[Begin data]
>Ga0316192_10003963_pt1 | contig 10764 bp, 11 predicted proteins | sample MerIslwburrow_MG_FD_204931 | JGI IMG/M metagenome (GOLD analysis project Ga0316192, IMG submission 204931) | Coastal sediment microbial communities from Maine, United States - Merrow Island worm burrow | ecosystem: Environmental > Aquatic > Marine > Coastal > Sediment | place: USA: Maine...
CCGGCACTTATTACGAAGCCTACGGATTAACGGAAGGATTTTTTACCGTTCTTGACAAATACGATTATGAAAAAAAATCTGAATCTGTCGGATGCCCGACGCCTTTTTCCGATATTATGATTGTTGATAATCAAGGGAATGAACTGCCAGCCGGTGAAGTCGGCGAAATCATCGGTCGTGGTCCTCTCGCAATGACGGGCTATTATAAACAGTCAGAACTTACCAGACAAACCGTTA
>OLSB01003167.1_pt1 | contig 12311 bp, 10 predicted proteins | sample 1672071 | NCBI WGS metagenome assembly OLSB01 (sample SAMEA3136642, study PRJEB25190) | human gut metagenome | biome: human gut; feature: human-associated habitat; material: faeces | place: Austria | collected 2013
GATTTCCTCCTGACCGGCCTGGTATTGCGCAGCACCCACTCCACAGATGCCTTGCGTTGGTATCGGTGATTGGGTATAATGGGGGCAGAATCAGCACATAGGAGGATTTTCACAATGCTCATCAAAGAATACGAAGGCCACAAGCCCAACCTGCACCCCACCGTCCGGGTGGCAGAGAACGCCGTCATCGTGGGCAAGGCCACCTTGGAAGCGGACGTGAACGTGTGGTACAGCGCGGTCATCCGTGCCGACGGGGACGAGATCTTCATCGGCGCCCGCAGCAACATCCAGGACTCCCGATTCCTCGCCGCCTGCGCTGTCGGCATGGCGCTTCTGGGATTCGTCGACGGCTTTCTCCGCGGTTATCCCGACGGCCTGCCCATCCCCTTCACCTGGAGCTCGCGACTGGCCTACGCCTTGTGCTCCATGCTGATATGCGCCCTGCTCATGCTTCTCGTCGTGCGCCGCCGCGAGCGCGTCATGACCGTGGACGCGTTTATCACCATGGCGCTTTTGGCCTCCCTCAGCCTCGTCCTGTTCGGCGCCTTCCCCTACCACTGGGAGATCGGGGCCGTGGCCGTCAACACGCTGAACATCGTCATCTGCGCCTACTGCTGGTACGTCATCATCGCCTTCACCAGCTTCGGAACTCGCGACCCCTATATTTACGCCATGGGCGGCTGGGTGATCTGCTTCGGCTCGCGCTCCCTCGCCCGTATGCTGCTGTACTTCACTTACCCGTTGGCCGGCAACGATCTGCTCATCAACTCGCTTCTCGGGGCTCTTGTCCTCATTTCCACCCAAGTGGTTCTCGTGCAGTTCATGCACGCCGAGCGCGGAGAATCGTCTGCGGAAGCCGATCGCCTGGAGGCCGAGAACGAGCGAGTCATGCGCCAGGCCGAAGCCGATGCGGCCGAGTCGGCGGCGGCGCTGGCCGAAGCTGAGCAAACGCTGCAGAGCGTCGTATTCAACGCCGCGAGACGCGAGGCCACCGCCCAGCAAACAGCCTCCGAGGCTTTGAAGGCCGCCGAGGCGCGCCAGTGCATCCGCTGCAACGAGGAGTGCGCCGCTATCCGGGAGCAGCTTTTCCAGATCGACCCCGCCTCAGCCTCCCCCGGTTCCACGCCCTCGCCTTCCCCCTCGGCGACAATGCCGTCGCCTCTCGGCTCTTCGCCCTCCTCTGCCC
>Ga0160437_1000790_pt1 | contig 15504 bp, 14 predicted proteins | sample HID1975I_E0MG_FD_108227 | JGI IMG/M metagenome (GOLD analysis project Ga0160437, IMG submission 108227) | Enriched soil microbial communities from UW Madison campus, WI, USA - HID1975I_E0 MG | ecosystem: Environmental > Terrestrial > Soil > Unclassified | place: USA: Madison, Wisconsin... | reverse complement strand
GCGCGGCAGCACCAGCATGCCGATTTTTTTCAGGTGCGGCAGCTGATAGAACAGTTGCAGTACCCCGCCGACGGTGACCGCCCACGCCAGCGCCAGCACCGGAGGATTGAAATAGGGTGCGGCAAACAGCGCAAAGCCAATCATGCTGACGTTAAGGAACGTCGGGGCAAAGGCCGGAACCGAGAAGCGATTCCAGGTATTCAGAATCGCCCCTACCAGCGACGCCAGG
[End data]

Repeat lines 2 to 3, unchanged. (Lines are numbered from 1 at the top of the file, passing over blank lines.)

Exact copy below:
CCGGCACTTATTACGAAGCCTACGGATTAACGGAAGGATTTTTTACCGTTCTTGACAAATACGATTATGAAAAAAAATCTGAATCTGTCGGATGCCCGACGCCTTTTTCCGATATTATGATTGTTGATAATCAAGGGAATGAACTGCCAGCCGGTGAAGTCGGCGAAATCATCGGTCGTGGTCCTCTCGCAATGACGGGCTATTATAAACAGTCAGAACTTACCAGACAAACCGTTA
>OLSB01003167.1_pt1 | contig 12311 bp, 10 predicted proteins | sample 1672071 | NCBI WGS metagenome assembly OLSB01 (sample SAMEA3136642, study PRJEB25190) | human gut metagenome | biome: human gut; feature: human-associated habitat; material: faeces | place: Austria | collected 2013